Sverrir Haraldsson is without a doubt one of the wunderkinder of Icelandic art. At 14 years old he was already a proficient landscape painter, at 16 he was accepted into the Icelandic College of Arts and Crafts (forerunner of the Iceland Academy of the Arts) in Reykjavík, the youngest of all Icelandic artists, and two years later his paintings were accepted at the autumn exhibition of FÍM – the Society of Icelandic Visual Artists. In 1952 Sverrir held a one-man show in the Listamannaskálinn gallery which displayed his diverse talents. He seemed to be above all interested in soft forms – arched and curved lines and organic imagery. This painting, Untitled, shows how he breaks up what is seen – buildings and landscapes – and fuses them together with an emphasis on soft forms, like layers of veils. In 1952–53 he studied in Paris where he underwent the discipline of concrete/strict geometric art, like the majority of young Icelandic artists who studied there at the time.
Later Sverrir was critical of his concrete paintings from 1952–55. He remarked: “Now when I try to make sense of it in retrospect I see that when I was the deepest into that geometry I had become a half-blind man … I couldn't see nature and wasn't affected by it at all. I had ceased to react against it and even against life itself. I couldn't see the colours any more. … You rushed up to your imaginary room in an ivory tower, and wrestled with arranging squares. … The longer this went on, the more my emotions were numbed.”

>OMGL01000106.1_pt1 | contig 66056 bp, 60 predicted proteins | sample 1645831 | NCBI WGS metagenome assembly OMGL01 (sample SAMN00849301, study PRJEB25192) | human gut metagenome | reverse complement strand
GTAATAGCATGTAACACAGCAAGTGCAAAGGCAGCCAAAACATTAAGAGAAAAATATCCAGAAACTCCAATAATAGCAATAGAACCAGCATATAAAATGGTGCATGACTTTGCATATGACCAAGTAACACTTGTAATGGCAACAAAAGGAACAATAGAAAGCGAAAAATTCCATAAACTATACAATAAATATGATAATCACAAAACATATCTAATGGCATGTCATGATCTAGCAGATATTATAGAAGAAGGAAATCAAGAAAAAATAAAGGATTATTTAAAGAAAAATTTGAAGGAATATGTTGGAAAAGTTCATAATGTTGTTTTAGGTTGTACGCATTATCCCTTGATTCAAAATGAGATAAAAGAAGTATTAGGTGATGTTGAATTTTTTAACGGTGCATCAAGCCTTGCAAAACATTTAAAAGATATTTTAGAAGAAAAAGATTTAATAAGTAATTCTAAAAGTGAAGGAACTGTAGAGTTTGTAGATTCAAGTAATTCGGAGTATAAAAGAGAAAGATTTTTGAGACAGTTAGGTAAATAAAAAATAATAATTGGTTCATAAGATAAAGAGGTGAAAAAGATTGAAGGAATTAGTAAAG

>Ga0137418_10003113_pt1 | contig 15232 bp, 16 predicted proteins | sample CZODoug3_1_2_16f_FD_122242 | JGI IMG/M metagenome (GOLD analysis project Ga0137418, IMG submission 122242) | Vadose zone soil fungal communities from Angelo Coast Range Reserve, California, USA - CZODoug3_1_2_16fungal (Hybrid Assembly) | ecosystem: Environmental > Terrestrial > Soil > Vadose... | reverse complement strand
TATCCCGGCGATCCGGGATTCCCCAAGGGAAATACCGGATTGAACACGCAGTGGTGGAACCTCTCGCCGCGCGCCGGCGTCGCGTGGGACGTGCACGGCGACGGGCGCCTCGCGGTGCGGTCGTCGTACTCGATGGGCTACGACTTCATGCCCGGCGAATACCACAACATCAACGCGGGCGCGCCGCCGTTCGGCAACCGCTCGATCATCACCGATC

The artist adds: “You have to admit your mistakes. My paintings from 1952–55 are certainly a part of my search for myself. I can't repudiate them, and there's no reason to. They’re my sins. … Their only role is to help me to mend my ways. … Now I use much more of my imagination in landscapes than I ever did in the Abstract paintings at the time.” (Matthías Johannessen: Sverrir Haraldsson, p. 49–50, 57).